This was a turning point for me. I began to see my disease as something I might live with, rather than die from. It was at this clinic that my specialist first spoke to me about “the power of the mind” in a tone that captured my attention. It was an open statement, delivered with a sense of certainty that piqued my curiosity and made me eager to learn more.

Overall, the clinic was a positive experience. I felt heard and understood, and left with a sense of hope and possibility for the future. I knew that there would be challenges ahead, but I was ready to face them with a new perspective and a renewed sense of purpose. 💗

The idea of going from a sense of urgency, whether for treatment or to tidy up one’s affairs, is common in various fields. It’s a familiar pattern of rush, rush, rush, and then wait. This concept also applies to situations like using aircraft in mountains for dropping off, picking up, or re-supplying. In these scenarios, the urgency to complete the mission is high, but the wait times can be long and unpredictable. It can be a test of patience, mental fortitude, and the ability to adapt to unexpected circumstances.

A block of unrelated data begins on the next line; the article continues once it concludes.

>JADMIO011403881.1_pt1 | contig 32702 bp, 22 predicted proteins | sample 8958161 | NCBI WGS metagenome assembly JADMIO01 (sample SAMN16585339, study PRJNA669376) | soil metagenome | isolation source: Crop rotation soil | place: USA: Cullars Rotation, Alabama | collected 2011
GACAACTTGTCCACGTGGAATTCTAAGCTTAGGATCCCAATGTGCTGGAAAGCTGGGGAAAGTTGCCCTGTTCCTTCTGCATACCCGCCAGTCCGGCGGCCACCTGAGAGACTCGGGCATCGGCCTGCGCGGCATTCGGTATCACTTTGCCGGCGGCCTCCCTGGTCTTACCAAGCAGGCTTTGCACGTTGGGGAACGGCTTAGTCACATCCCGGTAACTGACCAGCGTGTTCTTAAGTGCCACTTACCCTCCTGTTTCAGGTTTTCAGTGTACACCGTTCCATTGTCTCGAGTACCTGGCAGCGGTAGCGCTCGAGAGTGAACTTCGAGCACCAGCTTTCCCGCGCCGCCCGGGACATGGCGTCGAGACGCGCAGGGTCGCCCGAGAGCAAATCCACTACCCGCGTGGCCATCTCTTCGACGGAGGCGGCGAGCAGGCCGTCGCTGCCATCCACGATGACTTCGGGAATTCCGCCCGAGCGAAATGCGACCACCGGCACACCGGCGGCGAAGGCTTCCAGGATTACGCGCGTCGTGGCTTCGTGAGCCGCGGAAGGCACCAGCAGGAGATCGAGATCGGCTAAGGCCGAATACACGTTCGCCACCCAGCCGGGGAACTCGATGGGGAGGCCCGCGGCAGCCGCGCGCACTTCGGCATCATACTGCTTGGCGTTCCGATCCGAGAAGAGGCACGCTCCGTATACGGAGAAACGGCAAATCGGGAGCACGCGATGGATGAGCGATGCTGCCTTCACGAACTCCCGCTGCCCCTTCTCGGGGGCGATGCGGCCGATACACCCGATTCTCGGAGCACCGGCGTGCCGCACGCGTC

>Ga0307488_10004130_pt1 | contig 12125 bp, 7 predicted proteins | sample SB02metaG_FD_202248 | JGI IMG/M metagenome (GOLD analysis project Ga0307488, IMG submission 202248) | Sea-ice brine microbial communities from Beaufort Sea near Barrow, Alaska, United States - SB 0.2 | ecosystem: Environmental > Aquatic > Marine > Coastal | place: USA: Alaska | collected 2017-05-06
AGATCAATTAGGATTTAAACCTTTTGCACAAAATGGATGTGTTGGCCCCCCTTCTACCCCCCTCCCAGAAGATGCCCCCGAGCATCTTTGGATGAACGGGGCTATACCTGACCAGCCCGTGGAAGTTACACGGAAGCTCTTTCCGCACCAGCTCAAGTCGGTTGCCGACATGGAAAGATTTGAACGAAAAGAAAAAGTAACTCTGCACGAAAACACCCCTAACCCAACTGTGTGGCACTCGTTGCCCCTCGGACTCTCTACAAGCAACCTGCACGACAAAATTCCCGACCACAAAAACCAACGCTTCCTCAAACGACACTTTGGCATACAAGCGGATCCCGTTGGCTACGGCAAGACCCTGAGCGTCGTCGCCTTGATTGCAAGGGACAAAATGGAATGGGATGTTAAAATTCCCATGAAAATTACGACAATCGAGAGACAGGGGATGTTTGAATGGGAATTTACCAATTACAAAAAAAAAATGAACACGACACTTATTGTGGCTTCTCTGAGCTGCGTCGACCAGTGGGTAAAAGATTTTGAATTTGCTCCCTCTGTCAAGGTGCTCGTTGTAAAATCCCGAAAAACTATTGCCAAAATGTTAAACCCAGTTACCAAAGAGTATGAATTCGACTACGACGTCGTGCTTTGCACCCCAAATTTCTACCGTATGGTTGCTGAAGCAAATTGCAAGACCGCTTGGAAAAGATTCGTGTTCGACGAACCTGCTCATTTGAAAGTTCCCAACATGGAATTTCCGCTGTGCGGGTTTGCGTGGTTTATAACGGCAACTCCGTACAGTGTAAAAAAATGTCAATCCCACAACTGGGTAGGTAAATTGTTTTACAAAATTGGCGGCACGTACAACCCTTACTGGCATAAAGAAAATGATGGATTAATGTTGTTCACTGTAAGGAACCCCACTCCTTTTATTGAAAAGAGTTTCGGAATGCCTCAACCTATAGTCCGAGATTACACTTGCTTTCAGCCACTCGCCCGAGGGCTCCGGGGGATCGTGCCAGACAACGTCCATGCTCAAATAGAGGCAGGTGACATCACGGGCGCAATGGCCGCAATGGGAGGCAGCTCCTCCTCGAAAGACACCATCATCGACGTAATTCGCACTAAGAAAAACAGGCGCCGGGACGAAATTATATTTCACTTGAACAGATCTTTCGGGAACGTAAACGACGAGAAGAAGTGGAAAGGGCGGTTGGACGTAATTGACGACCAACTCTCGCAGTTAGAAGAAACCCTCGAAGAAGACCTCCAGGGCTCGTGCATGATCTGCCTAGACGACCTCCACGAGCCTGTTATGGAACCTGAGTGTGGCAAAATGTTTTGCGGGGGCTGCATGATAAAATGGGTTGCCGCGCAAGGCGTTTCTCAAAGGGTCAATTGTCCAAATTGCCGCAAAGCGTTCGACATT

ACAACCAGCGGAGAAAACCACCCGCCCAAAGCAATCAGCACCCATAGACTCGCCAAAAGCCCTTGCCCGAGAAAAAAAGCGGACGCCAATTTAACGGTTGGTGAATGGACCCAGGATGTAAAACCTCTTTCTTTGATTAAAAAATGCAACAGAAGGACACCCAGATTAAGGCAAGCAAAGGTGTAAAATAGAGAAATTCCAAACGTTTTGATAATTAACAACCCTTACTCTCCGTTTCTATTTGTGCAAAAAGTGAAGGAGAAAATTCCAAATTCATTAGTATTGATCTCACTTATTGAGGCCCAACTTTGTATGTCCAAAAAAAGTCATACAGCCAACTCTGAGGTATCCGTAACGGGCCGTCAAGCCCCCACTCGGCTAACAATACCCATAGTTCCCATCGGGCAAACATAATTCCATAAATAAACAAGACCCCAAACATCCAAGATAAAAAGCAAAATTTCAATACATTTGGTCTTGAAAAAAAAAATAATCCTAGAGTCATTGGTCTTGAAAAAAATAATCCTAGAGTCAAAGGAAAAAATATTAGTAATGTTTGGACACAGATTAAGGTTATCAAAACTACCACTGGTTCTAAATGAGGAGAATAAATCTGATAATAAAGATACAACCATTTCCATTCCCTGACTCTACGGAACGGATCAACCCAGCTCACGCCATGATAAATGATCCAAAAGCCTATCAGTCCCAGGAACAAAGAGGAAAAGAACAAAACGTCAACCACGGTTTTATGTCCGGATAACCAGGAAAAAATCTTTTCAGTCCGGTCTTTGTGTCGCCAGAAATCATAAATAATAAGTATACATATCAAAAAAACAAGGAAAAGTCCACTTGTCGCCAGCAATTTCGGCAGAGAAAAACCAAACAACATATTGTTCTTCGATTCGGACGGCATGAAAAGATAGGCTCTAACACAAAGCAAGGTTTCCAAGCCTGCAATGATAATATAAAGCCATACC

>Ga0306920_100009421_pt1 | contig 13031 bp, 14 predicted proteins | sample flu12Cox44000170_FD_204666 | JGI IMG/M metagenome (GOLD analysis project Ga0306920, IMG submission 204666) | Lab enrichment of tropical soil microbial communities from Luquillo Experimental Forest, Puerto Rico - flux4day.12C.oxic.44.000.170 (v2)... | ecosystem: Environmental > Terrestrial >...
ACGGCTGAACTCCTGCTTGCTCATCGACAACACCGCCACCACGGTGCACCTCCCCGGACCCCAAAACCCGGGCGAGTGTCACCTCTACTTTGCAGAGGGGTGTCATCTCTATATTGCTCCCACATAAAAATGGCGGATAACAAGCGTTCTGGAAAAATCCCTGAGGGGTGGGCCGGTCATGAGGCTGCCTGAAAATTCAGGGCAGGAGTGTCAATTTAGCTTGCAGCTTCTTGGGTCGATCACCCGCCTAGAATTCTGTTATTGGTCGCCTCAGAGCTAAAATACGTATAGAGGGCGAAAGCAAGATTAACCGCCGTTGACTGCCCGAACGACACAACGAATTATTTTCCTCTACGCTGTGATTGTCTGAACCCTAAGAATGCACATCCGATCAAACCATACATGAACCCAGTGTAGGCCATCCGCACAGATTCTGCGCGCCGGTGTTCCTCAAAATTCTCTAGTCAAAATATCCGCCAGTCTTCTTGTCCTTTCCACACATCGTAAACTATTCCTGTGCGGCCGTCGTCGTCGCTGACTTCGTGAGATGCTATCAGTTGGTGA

Squirrel helicopter picking up trampers, Otago, New Zealand
A one to two hour wait is on-the-cards in NZ
C130 Hercules, Antarctica
Simply because the weather has to cooperate at the take off point, the destination, and back at the take off point. Over perhaps ten to fourteen hours.
In Antarctica schedule three to ten days!

So, back to the drawing board!

I was surprised that I had the luxury of “waiting and watching.” This brought a new level of perception, and my initial plans were derailed.

Within days, I felt overwhelmed with loving advice from friends, such as “Donald, you must see so-and-so,” or “do such-and-such.” However, following every lead would be beyond my energy and time capabilities.